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With help from health workers and key investments, we believe we can.
This summer, we celebrated Botswana for being the first country in Africa with a high HIV burden to attain the UNAIDS 95/95/95 targets for 2030. PEPFAR also announced that at least 12 African countries have reached the 2020 90/90/90 targets.
Considering there was a time when many thought Africans were incapable of adhering to antiretroviral treatment, these accomplishments are indeed impressive.
Attaining 90/90/90 targets is a great achievement, but as HIV advocates, what we truly strive for is global epidemic control. PEPFAR defines this as the point at which the total number of new HIV infections falls below the total number of deaths from all causes among HIV-infected individuals.
And while we are close (nine high-burden countries have reached this point), more work is needed—work to reach global epidemic control, to sustain it, to identify remaining cases (particularly among children, adolescent girls, young women, and key populations), and to help those who are infected get and adhere to treatment to stop new infections.
So who will be doing much of this work?
It all comes down to the health worker.
Health workers are at the core of the work that has brought us this far. Community health workers in particular play a key role in HIV/AIDS response by addressing both social and health-related needs among their local populations. These roles became even more prominent during COVID-19, as they fostered innovations and flexibility—such as delivering antiretroviral drugs to clients’ homes rather than asking clients to visit health facilities—to make sure health services continued.
To help community health workers stay motivated and provide high-quality services, governments must ensure they undergo structured training and skills development and are compensated fairly for the work they do. That’s why continuing to invest in the health workforce, whether through funding from national governments or international plans like the Biden-Harris Global Health Worker Initiative, will help us reach sustained epidemic control.
National governments, funders, and the international nonprofit community can support health workers in this crucial work by investing in the following systems and approaches that help health workers do their jobs, both every day and during emergencies.
Wouldn’t it be great if countries could know just how many health workers they need to address gaps in care, what skills those health workers would require, and where exactly in the health system they should be placed? Wouldn’t they like to ensure their health workers are motivated to do their best work, that facilities are sufficiently staffed, and that health workers have the training they need to provide high-quality services that could contain the AIDS epidemic once and for all?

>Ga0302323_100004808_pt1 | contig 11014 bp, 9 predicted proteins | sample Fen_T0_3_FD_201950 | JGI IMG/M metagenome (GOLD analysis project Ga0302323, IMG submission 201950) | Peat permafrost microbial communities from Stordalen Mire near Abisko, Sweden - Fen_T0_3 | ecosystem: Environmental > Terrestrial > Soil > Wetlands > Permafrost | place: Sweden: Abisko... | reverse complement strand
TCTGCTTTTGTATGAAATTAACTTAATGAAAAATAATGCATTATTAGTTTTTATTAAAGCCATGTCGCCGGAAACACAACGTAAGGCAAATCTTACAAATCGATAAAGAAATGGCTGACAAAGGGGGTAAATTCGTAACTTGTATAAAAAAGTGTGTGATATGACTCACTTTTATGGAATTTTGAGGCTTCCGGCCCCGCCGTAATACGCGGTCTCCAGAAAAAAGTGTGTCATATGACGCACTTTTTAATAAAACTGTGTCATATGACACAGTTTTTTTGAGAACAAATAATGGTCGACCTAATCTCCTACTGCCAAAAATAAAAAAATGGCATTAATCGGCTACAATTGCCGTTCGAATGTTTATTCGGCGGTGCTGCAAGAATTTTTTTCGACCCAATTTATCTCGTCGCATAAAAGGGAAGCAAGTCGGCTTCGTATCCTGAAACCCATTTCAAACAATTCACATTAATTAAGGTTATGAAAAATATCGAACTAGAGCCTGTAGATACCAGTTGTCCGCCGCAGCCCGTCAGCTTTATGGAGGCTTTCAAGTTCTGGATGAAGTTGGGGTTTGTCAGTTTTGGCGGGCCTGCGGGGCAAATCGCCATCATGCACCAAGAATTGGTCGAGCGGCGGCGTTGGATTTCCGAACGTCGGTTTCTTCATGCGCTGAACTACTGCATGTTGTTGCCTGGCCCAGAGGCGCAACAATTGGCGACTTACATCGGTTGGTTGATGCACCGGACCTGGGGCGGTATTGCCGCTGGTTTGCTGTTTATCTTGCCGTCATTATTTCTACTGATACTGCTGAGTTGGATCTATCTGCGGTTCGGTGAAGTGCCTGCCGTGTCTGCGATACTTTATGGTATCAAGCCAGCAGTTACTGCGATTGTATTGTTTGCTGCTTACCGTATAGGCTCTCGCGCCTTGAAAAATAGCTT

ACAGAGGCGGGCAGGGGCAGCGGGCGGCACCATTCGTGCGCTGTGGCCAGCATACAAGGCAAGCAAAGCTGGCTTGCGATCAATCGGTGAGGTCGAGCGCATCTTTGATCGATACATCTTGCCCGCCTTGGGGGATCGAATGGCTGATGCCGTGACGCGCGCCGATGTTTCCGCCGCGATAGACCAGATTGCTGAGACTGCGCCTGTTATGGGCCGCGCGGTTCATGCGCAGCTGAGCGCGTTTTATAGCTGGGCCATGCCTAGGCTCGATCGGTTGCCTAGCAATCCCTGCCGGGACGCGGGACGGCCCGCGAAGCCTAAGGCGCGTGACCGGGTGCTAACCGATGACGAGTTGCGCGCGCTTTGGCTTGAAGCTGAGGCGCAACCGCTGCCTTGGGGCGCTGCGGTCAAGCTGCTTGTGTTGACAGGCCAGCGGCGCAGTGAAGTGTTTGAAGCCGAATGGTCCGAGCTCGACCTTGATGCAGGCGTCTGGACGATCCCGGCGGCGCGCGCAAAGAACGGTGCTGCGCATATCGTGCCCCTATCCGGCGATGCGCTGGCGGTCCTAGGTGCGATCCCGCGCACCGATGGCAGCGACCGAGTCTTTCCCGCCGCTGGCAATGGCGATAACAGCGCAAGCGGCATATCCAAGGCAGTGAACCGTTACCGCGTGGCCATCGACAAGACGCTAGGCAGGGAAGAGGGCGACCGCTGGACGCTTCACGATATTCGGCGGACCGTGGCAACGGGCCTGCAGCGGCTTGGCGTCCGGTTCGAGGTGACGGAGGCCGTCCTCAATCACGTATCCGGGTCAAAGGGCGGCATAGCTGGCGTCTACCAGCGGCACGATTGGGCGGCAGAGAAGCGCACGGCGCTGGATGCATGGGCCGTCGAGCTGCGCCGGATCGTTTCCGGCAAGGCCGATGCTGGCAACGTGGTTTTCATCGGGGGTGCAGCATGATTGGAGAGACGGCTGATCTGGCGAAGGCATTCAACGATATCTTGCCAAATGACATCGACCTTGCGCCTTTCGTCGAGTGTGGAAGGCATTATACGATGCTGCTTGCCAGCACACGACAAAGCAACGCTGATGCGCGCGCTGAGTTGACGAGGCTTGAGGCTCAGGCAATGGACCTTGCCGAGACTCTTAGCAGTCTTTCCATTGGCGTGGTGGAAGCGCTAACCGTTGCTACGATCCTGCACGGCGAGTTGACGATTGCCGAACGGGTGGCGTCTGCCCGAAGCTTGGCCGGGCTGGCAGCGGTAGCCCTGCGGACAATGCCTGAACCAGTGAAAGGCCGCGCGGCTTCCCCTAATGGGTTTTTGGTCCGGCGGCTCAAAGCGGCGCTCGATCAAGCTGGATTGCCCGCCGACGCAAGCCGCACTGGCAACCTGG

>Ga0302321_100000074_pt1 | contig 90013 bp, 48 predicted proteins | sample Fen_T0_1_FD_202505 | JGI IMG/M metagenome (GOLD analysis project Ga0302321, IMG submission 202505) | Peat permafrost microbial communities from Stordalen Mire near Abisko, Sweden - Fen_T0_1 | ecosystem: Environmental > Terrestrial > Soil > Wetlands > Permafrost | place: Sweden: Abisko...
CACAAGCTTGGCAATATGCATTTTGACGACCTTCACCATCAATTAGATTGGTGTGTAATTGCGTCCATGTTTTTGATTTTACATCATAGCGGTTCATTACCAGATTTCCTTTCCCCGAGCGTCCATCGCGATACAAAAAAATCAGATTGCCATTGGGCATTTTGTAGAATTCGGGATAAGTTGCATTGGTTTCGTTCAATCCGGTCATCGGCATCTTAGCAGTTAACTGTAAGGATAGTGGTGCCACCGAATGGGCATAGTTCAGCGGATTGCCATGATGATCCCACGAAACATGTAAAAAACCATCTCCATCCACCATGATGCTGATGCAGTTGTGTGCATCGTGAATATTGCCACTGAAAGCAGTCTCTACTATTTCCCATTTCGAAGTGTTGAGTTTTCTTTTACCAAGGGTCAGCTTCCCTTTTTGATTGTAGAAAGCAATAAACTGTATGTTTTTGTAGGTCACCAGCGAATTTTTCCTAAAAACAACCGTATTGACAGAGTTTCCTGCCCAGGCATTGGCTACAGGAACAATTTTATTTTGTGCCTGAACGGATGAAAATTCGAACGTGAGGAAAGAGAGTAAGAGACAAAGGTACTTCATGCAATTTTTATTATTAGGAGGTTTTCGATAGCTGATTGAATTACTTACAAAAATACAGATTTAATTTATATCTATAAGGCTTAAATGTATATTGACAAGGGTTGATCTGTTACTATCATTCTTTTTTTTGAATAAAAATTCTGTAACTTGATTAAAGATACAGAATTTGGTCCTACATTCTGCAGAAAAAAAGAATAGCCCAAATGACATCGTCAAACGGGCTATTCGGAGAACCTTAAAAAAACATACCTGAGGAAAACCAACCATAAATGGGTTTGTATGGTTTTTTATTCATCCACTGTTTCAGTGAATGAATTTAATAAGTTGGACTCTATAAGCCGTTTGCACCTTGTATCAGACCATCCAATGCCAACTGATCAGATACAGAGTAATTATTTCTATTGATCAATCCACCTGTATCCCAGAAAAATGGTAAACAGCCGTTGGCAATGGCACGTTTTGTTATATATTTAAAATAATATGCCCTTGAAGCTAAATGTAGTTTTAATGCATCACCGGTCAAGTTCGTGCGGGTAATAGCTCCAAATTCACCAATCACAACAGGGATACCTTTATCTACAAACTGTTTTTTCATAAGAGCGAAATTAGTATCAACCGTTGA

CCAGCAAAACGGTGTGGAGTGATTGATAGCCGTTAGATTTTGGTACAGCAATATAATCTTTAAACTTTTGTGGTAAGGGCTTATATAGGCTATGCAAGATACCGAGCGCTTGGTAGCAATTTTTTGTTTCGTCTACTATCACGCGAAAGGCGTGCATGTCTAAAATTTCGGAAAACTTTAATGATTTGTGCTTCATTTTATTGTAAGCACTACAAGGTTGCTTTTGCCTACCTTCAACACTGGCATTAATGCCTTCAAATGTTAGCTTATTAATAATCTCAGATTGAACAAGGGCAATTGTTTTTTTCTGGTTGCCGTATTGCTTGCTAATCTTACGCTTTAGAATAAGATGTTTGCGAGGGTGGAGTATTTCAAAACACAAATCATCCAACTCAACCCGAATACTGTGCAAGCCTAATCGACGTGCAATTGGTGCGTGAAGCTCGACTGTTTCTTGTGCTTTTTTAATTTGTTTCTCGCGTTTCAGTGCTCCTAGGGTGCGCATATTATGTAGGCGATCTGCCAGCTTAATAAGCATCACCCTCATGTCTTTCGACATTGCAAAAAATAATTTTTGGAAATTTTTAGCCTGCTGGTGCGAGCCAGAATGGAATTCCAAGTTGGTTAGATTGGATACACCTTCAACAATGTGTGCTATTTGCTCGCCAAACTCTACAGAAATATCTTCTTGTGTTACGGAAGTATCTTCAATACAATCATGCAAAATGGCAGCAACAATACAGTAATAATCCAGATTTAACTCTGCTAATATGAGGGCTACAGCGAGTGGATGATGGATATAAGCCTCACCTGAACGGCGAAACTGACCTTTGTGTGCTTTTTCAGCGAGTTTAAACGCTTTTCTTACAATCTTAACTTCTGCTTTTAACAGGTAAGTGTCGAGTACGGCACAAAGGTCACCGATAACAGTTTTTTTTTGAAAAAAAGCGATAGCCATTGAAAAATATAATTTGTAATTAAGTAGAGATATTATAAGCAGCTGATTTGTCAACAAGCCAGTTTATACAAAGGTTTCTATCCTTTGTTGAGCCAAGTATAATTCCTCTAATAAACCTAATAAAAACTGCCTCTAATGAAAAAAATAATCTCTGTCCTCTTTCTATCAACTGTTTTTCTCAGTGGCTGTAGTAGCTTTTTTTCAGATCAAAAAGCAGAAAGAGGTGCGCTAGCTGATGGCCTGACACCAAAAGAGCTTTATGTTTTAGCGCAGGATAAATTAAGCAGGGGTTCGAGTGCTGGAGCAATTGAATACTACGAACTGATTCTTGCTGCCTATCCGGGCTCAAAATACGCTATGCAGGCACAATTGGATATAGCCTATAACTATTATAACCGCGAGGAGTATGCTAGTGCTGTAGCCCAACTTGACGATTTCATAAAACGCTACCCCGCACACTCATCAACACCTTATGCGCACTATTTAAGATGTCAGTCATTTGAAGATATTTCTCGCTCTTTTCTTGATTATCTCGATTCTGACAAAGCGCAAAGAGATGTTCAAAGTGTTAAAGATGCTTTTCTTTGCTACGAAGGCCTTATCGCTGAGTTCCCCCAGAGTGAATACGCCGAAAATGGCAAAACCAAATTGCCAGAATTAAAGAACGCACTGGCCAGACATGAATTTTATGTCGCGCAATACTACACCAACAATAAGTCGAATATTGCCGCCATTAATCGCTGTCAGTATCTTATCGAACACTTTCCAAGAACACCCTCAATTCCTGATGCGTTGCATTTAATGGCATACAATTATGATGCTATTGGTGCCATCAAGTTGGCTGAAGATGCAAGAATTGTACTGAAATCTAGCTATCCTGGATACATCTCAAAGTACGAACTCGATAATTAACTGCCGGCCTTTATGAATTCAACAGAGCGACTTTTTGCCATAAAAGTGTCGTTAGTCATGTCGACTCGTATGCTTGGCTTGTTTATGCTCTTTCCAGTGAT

Digital health tools, like mHero and iHRIS—the ones we use at IntraHealth—can support governments and teams to do exactly that at all levels of the health system, including the community level. Currently, more than 25 countries use IntraHealth’s iHRIS software to manage their health worker personnel records. And we continue to improve these health applications and ensure they speak to each other and to national systems so they can be leveraged to address other emerging health threats.
Investing in such systems can help countries plan and manage their health workforces to most efficiently sustain HIV epidemic control.
HIV/AIDS has a disproportionate impact on certain population segments—adolescent girls, women, and sex workers, among others. So we have to pay special attention to gender equality, justice and human rights mechanisms, and inequalities in investments for programs that serve key populations in particular.
For a greater focus on gender equality, we must tailor interventions to address gender-related barriers that stand between these groups and the health services they need. Intimate partner violence, stigma, and discrimination increase HIV vulnerabilities and can take away a person’s ability to negotiate safe sex or access treatment and support services from nearby health facilities. Targeted interventions can help stakeholders at the community level participate more holistically in solving these issues and create demand-responsive systems for better program implementation, political ownership and stewardship, institutional and community ownership, and mutual accountability.
A people-centered approach that defies the one-size-fits-all notion is essential to reaching HIV epidemic control. A differentiated services delivery model for all in HIV care systems is key. That means tailoring services to match diverse needs and improve quality of life while scaling up HIV services. Services must be sensitive to social protection for all people living with and those affected by HIV/AIDS in a way that allows refills at a client’s doorstep when they miss their ART clinic appointment.
To do this, we must amplify community voices and maximize media as an advocacy tool to demand better services, social protection, and policies. We must call for unity and accountable governments that meet community welfare needs. We also must call on governments to further counter discriminative and punitive laws and unequal services, such as unmet PrEP supplies, unlawful criminalization of key populations, inadequate efforts to curb gender-based violence, and stigma and discrimination, among others.
Governments must develop and hasten intellectual property systems that mitigate hoarding drugs, vaccines, and scientific research findings, all of which further increase inequality.
We have the tools to attain our global HIV goals. But sustaining these goals will require a community-driven process that fosters strategic and sustained investments in the global health workforce.
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